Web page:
2N Huvadhoo
Ras- dhoo
retrodict local sea-level histories (Peltier, 1999;
Lambeck et al., 2000). Finally, understanding
the pattern of sea-level change and how Maldiv-
ian reefs and islands have responded to past sea- 0 level rise can provide important analogues in Addu assessing the future stability of low-lying atoll
Male Hulhudhoo Funadhoo
islands (Kench et al., 2005a).
Previously published field evidence for a
higher Holocene sea level in the Maldives is ambiguous (Woodroffe, 2005). Early interpre- tations of a highstand were based on the pres- ence of conglomerate rocks (Gardiner, 1903) and subsequently discounted because of their storm-deposited origin (Sewell, 1936; Stod- dart et al., 1966). Later, outcrops of lagoonal Heliopora reef in Addu atoll were used to sug- gest that sea level was at or slightly above its present level in the late Holocene (Stoddart et al., 1966; Woodroffe, 1993), although possible moating and uncertain elevation with respect to living coral prevented definitive interpreta- tion (Woodroffe, 2005). Mörner et al. (2004) presented a sea-level curve for the Maldives that included sea level as much as 1.0–1.2 m above present at 3900 yr B.P. However, con- cerns regarding the nature of the material dated (reworked coral clasts) and poor elevation control on samples have cast serious doubt on the veracity of this curve (Kench et al., 2005b; Woodroffe, 2005). Gischler et al. (2008) found no indication of a higher than present Holo- cene sea level in their study of Rasdhoo atoll, central Maldives.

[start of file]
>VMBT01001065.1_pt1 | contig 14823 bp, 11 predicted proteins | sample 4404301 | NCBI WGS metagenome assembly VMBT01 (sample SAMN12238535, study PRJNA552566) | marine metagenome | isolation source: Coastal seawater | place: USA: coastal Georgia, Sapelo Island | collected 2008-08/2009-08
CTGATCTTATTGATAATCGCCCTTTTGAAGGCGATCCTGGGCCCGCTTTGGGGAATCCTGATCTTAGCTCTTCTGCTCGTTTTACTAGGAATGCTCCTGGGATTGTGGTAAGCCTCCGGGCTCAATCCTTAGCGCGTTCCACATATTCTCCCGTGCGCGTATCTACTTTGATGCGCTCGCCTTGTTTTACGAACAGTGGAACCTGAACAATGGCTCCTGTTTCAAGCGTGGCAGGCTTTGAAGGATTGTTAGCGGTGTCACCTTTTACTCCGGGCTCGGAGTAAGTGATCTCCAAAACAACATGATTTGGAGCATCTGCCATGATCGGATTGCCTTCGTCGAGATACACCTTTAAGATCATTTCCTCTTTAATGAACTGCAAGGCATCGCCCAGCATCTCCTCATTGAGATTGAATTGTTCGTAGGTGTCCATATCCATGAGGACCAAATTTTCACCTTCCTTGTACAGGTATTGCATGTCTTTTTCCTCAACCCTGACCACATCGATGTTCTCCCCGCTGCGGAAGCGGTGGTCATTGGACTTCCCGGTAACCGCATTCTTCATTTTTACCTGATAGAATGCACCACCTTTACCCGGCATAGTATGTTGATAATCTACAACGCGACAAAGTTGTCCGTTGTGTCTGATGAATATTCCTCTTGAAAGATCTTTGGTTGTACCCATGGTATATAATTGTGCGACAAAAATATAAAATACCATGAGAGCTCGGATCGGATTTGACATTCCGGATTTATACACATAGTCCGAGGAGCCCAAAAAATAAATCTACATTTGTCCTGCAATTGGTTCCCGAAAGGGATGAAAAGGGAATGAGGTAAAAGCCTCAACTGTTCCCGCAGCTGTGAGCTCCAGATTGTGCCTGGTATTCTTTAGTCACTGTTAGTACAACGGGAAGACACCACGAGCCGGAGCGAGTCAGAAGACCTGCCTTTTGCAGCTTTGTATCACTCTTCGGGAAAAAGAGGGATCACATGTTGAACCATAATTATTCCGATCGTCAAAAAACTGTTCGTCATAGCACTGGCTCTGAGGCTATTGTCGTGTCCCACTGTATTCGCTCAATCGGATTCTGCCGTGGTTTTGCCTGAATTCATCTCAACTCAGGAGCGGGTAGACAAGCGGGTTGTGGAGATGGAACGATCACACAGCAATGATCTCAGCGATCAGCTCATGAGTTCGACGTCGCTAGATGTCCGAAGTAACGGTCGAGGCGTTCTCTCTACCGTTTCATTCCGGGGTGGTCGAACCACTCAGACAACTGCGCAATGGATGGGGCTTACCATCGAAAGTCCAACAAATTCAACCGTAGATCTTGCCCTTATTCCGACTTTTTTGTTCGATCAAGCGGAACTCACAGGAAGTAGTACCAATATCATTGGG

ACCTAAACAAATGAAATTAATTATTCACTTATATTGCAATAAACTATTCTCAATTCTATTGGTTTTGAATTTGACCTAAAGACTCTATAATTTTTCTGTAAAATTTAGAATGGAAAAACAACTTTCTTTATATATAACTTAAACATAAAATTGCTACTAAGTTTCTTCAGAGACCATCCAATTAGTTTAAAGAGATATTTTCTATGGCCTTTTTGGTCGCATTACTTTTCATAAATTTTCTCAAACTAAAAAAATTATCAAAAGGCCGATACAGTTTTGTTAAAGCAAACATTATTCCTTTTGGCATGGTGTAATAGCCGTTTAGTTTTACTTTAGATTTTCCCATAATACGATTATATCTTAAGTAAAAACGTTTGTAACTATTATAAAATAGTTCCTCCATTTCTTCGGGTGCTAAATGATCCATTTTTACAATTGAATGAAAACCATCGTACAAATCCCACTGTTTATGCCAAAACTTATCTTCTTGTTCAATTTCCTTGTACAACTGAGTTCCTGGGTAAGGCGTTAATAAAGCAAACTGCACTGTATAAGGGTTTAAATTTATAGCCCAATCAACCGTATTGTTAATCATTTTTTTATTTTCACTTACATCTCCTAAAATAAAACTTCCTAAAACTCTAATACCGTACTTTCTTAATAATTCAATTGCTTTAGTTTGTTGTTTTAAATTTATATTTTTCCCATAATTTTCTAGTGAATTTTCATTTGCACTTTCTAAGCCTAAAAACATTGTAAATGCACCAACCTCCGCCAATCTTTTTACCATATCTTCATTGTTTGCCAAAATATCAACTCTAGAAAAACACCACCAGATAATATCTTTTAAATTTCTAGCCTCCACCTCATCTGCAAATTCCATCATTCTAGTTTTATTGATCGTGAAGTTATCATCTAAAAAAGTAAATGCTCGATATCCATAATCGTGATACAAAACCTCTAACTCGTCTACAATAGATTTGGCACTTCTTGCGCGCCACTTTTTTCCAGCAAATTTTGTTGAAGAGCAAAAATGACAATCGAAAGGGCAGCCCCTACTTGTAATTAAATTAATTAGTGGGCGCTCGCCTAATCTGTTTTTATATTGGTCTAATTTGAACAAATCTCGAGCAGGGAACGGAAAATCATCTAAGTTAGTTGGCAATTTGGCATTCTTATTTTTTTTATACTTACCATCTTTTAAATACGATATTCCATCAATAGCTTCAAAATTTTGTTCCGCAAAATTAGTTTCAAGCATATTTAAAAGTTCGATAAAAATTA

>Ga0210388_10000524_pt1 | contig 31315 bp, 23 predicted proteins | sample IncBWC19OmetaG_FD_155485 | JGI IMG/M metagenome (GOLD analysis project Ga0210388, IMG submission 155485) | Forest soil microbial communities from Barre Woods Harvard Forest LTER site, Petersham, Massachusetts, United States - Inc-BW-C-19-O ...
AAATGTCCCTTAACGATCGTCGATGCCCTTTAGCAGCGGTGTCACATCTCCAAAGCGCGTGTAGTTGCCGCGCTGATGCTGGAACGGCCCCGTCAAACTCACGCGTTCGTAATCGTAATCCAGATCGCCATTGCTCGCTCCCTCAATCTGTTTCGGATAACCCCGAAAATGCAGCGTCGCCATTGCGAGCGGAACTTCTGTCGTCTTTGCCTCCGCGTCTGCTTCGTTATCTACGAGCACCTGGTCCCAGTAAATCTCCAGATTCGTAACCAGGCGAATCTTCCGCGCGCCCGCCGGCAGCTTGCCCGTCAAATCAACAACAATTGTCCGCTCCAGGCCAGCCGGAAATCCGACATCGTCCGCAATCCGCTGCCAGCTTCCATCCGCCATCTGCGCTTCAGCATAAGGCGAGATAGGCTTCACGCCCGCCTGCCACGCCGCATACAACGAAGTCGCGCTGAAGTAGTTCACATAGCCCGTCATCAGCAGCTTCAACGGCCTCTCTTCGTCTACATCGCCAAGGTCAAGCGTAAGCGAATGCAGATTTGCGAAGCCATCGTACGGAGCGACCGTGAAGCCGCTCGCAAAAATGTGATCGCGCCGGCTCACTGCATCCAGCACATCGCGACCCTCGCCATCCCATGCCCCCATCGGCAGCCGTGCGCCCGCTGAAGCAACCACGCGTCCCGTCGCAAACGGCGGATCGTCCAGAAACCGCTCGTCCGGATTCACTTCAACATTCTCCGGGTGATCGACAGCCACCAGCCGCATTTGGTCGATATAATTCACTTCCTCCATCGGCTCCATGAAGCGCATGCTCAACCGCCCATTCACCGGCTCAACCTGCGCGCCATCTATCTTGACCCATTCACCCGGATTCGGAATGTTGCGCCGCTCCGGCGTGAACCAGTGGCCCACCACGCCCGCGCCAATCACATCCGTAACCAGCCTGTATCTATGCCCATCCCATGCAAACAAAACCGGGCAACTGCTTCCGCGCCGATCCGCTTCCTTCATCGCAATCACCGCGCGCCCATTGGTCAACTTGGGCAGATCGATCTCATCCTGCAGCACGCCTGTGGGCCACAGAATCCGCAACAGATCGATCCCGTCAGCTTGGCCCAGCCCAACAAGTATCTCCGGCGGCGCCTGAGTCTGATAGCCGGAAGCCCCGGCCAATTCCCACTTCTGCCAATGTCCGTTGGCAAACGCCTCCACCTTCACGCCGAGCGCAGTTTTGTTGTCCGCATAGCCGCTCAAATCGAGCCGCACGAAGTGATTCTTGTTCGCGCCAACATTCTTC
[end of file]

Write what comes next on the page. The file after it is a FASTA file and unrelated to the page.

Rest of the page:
Figure 1. Location of study islands in South Maalhosmadulu Atoll, Maldives, central In- dian Ocean.
The second issue relates to the different Holo- cene sea-level histories established between the western and eastern Indian Ocean. In this con- text, because of its central position, the Maldiv- ian archipelago is seen as a key site “at which to clarify the regional pattern of Holocene sea- level variation in the central Indian Ocean” (Woodroffe, 2005, p. 134). There is evidence for a higher Holocene sea level to the east. Woodroffe et al. (1990) showed that sea level reached 0.6 ± 0.2 m above present 3300–2500 yr B.P. on the Cocos (Keeling) Islands. In the western Indian Ocean, sea-level history is more equivocal. Camoin et al. (2004) established that sea level rose from its glacial lowstand to stabilize around present level 3 k.y. ago. Their sea-level reconstructions from the granitic Sey- chelles and the volcanic islands of Reunion, Mauritius, and Comores do not reflect higher stands during the late Holocene. Montaggioni (2005, p. 52) also noted that “emergent in situ reef buildups are missing” on these and other
© 2009 Geological Society of America. For permission to copy, contact Copyright Permissions, GSA, or
GEeoOloLgOy,GMY,aMy 2a0y0290;0v9. 37; no. 5; p. 455–458; doi: 10.1130/G25590A.1; 3 figures; 1 table. 455
Seychelles Madagascar
Cocos (Keeling) Island
Mauritius Reunion
60 E 90
C Sth Maalhosmadulu atoll
1000 m contour
10 km

Image | Holocene reef growth in the Maldives